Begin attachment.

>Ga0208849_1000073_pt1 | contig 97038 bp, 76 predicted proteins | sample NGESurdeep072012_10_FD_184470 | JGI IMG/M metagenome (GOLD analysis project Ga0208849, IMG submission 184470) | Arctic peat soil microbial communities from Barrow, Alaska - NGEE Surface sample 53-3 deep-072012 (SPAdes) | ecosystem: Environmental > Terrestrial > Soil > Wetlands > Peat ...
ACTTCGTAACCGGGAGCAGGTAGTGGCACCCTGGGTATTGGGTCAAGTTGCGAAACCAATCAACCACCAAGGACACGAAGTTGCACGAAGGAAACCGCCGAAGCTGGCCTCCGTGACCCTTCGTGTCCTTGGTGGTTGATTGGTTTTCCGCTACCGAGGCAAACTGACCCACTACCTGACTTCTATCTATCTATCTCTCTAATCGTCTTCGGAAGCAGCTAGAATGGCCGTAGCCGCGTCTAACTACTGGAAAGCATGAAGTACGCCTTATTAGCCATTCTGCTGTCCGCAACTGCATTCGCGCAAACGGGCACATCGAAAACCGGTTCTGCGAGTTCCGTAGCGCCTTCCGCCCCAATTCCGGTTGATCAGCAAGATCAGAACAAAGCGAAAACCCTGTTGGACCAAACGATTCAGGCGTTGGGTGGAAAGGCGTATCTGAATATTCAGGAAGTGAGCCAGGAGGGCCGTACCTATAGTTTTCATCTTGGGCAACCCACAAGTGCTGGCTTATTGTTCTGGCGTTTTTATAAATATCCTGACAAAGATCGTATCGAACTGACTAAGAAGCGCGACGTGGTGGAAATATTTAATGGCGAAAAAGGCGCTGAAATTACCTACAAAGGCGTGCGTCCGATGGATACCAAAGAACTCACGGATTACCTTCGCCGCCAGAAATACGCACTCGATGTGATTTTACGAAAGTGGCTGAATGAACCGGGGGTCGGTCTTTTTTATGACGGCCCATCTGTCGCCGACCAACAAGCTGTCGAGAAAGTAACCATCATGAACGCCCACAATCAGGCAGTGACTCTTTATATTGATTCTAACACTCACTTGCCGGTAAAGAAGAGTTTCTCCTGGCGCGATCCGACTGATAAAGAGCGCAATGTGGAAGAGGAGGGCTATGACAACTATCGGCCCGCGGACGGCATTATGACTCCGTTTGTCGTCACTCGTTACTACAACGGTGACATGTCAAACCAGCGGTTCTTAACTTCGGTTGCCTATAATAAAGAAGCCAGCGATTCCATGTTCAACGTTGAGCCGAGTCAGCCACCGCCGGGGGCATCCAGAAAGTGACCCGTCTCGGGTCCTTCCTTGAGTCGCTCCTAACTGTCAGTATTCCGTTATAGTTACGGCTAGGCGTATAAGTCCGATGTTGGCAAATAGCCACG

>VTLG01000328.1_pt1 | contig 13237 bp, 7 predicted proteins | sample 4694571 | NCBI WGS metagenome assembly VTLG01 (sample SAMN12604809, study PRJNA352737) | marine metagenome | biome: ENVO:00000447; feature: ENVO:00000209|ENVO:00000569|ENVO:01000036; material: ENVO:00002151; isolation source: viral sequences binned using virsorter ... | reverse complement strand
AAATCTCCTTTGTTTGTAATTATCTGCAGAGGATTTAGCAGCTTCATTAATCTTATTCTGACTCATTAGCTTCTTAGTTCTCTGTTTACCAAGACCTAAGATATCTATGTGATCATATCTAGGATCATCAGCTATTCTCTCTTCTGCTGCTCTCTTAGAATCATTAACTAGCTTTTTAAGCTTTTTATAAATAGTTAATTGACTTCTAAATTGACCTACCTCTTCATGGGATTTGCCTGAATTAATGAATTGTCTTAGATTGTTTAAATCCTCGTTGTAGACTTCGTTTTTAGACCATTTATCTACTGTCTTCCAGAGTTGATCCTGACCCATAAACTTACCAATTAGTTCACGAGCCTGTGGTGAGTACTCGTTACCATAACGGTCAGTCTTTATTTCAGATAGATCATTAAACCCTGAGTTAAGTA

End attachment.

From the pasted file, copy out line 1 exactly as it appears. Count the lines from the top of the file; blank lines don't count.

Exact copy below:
>Ga0208849_1000073_pt1 | contig 97038 bp, 76 predicted proteins | sample NGESurdeep072012_10_FD_184470 | JGI IMG/M metagenome (GOLD analysis project Ga0208849, IMG submission 184470) | Arctic peat soil microbial communities from Barrow, Alaska - NGEE Surface sample 53-3 deep-072012 (SPAdes) | ecosystem: Environmental > Terrestrial > Soil > Wetlands > Peat ...